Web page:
the Senate Committee on Conchology.  I was then ordered under arrest for
contempt of court, and restrained of my liberty for the best part of the

I almost resolved to be silent thenceforward, and let the Government get
along the best way it could.  But duty called, and I obeyed.  I called on
the Secretary of the Treasury.  He said:

"What will you have?"

The question threw me off my guard.  I said, "Rum punch."

He said: "If you have got any business here, sir, state it--and in as few
words as possible."

I then said that I was sorry he had seen fit to change the subject so
abruptly, because such conduct was very offensive to me; but under the
circumstances I would overlook the matter and come to the point.  I now
went into an earnest expostulation with him upon the extravagant length
of his report.  I said it was expensive, unnecessary, and awkwardly
constructed; there were no descriptive passages in it, no poetry, no
sentiment no heroes, no plot, no pictures--not even wood-cuts.  Nobody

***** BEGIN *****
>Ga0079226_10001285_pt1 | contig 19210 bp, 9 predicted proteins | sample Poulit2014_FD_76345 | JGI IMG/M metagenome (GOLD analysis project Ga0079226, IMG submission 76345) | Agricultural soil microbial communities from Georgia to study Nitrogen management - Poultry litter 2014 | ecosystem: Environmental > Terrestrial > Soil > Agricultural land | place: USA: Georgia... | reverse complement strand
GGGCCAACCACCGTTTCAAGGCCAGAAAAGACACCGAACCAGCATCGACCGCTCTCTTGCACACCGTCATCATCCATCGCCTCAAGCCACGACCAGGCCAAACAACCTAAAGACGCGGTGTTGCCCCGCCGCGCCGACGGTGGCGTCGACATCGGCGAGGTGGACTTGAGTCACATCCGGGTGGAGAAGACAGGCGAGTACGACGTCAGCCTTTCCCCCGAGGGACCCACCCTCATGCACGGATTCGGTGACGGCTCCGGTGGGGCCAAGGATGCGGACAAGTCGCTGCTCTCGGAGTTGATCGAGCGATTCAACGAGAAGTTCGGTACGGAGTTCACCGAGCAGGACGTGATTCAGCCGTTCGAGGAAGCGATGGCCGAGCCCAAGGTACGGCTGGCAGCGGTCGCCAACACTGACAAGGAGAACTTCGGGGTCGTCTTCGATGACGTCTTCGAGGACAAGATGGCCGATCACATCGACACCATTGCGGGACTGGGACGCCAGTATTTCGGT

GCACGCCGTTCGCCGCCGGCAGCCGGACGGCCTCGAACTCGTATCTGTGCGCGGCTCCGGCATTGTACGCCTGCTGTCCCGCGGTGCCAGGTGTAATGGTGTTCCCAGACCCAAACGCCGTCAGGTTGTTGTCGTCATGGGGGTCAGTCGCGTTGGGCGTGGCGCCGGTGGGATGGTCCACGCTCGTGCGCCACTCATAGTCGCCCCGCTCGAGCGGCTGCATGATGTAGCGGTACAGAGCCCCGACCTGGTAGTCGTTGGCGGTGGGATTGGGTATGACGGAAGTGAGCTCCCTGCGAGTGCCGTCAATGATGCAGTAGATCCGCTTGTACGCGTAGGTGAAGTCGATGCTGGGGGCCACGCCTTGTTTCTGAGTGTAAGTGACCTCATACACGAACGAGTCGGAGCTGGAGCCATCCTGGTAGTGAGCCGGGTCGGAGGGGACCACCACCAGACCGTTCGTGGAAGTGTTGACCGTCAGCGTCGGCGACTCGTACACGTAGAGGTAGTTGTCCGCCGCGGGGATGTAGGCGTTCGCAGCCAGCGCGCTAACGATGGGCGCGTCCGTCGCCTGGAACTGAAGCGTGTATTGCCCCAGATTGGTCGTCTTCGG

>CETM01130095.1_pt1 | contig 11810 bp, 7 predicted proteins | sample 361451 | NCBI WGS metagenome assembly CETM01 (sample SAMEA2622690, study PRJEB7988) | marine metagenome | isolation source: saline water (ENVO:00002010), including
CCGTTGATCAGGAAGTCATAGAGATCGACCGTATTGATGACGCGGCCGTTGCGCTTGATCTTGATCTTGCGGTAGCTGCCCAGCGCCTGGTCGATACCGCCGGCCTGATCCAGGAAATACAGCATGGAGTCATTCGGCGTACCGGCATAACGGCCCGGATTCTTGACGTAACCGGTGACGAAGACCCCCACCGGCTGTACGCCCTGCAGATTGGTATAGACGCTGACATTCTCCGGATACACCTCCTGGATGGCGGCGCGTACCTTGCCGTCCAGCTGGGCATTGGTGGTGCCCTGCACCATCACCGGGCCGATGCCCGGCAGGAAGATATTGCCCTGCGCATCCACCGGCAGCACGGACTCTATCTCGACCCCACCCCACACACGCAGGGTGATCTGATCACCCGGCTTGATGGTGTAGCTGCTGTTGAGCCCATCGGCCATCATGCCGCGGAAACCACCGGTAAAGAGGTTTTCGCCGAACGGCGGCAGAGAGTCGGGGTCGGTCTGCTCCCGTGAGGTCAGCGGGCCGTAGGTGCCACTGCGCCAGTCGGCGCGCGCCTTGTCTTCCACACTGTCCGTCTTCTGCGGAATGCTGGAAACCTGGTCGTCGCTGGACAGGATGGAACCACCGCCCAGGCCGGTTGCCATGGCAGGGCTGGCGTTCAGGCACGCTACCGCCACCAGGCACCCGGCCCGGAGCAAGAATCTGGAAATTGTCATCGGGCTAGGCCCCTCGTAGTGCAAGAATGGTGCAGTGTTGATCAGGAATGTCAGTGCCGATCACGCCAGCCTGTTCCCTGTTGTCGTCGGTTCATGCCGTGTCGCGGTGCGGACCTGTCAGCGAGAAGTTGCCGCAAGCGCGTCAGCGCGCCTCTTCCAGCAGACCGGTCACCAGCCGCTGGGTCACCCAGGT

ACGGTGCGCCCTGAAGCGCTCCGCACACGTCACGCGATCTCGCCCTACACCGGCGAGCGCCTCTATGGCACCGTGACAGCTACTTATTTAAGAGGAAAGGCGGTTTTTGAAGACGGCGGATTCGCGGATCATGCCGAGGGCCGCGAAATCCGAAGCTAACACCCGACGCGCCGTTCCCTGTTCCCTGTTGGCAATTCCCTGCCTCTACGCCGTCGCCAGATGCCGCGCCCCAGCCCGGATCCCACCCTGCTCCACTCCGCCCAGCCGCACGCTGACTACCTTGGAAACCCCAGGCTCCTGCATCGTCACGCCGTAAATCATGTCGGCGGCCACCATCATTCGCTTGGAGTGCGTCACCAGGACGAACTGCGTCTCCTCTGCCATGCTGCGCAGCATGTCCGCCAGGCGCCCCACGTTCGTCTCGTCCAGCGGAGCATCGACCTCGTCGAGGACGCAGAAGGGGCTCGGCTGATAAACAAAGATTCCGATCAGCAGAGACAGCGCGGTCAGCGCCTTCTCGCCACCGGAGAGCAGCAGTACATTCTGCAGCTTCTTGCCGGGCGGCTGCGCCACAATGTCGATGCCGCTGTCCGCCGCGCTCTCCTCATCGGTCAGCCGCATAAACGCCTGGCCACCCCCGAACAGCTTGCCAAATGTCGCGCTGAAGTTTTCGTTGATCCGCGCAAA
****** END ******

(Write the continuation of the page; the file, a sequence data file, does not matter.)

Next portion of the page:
would read it, that was a clear case.  I urged him not to ruin his
reputation by getting out a thing like that.  If he ever hoped to succeed
in literature he must throw more variety into his writings.  He must
beware of dry detail.  I said that the main popularity of the almanac was
derived from its poetry and conundrums, and that a few conundrums
distributed around through his Treasury report would help the sale of it
more than all the internal revenue he could put into it.  I said these
things in the kindest spirit, and yet the Secretary of the Treasury fell
into a violent passion.  He even said I was an ass.  He abused me in the
most vindictive manner, and said that if I came there again meddling with
his business he would throw me out of the window.  I said I would take my
hat and go, if I could not be treated with the respect due to my office,
and I did go.  It was just like a new author.  They always think they
know more than anybody else when they are getting out their first book.
Nobody can tell them anything.

During the whole time that I was connected with the government it seemed